Resistors

Resistors

A resistor acts like pinching a hose

What happens if you pinch a hose that has air flowing through it?
• Less air will flow through the hose.
• Pressure will back up behind the pinch.
• Pressure will drop beyond the pinch.
• When air is flowing through the hose, there is a differential in pressure from one side of the pinch to the other.
A resistor acts like pinching a hose. It puts a controlled amount of electrical resistance at the desired point in a circuit.
• Less electrical current will flow because of the resistance.
• Voltage will back up and increase where current enters the resistor.
• Voltage will decrease where current exits the resistor.
• When current is flowing there is a differential in voltage from one side of the resistor to the other.

Here are the schematic symbols for a resistor. The top one is used in Europe and the bottom one is used in the U.S.
 Schematic Symbols

A refrigeration system has a restriction (point 2 in the following illustration, literally a pinch in the pipe) between the condenser and the evaporator. This causes pressure to back up in the condenser (1), making it hot. The pressure drops on the evaporator (3) making it cold. The restriction acts exactly like a resistor in an electrical circuit. When the fluid flows the pressure backs up and there is a pressure differential across the restriction.

 High Pressure Low Pressure

 The restriction (2) in a refrigeration system acts like a resistor in an electric circuit.

Resistance, current and voltage

Whenever electrical current flows through a resistor, the voltage will be higher at the end where the current enters the resistor and lower at the end where the current exits the resistor. Another way to say this is: a voltage differential develops across a resistor whenever current is flowing through it.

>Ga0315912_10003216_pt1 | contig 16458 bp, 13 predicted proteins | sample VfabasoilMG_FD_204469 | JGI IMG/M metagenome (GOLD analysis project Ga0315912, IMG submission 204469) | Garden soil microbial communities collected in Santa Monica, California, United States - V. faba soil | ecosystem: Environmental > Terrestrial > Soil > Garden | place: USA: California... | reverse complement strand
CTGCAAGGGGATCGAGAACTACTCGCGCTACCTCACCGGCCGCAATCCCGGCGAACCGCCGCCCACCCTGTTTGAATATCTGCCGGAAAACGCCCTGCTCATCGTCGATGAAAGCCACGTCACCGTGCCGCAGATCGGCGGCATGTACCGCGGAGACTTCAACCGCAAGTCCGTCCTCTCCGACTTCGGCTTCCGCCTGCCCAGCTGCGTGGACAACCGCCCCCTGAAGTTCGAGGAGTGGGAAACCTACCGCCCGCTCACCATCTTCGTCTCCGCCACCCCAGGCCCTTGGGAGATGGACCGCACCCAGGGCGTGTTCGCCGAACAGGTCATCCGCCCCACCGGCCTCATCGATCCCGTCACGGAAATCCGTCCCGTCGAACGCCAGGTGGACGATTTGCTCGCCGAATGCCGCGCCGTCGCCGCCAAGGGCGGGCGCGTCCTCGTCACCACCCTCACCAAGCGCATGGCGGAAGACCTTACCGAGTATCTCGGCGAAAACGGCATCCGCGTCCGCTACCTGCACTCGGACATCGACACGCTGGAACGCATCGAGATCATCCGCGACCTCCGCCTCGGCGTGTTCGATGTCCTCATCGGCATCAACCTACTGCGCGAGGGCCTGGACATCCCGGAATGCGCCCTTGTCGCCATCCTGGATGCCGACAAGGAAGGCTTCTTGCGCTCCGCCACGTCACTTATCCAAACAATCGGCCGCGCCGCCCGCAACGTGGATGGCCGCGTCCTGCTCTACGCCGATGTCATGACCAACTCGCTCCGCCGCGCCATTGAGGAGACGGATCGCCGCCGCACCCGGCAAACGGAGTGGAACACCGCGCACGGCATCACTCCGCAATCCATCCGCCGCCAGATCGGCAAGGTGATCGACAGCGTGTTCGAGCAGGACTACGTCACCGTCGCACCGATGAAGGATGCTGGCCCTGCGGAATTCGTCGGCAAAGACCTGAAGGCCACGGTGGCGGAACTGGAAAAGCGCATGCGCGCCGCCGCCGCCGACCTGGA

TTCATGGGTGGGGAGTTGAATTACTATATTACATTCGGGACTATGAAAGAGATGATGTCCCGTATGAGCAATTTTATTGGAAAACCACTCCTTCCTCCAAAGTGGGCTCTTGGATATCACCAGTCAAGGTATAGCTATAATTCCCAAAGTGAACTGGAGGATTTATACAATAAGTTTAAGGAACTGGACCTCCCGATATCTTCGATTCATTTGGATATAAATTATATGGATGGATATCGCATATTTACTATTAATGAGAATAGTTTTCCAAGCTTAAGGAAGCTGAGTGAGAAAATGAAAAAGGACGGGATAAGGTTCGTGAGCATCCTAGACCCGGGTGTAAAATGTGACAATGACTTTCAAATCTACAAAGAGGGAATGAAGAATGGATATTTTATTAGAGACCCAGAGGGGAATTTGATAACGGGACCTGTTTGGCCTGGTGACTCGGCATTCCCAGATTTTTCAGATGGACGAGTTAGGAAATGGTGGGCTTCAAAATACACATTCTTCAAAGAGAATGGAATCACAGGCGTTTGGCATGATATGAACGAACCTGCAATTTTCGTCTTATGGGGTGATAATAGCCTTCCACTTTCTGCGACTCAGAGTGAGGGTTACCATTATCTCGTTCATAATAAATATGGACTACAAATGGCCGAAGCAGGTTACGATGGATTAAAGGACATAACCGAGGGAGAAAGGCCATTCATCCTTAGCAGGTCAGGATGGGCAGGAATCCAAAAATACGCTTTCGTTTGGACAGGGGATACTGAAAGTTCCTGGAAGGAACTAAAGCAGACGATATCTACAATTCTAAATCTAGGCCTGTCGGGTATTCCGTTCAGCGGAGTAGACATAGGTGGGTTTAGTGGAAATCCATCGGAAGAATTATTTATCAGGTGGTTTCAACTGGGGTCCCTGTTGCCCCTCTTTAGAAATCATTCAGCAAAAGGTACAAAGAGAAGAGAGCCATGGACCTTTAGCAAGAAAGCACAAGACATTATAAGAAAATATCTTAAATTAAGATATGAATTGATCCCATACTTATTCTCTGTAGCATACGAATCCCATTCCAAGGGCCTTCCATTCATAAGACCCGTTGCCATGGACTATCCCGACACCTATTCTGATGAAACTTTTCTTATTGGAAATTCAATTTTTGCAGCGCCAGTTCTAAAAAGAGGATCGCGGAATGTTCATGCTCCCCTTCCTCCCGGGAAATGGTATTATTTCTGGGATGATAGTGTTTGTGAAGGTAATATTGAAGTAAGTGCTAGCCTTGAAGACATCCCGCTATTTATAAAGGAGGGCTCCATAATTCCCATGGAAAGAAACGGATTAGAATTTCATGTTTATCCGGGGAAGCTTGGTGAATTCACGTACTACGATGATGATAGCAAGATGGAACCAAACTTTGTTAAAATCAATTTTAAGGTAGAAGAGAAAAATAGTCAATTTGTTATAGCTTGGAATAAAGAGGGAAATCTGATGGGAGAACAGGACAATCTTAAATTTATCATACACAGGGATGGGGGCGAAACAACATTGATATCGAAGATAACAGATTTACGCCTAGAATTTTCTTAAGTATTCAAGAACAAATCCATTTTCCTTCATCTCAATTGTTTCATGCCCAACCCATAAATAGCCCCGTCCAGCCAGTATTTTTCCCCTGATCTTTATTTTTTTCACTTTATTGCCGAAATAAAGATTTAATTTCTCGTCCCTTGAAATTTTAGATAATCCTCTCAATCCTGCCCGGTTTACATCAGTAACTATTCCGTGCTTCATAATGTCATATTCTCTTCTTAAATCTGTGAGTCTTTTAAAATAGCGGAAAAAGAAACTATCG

Garden hose analogy

Imagine you are watering your garden. As water is flowing from the garden hose, there is little pressure in the hose. If you put your hand in the stream of water, there is little force behind it. What happens if you place your thumb over the end of the hose and begin to restrict the flow of water? You will notice that as you restrict the flow, pressure builds in the hose. The more you restrict the flow, the higher the pressure in the hose. At the same time, the flow of water decreases. It will come out more forcefully, but less comes out. Placing a restriction in the hose reduces the flow of water. At the same time, a pressure difference develops on the two sides of the restriction. Another analogy is damming a river. The water level will rise behind the dam and will drop on the downstream side of the dam. The voltage, current, and resistance in an electrical circuit follow the same pattern. The rule is: When electrical current flows through a resistance, there will be a voltage across the resistance.

Current plus resistance equals voltage difference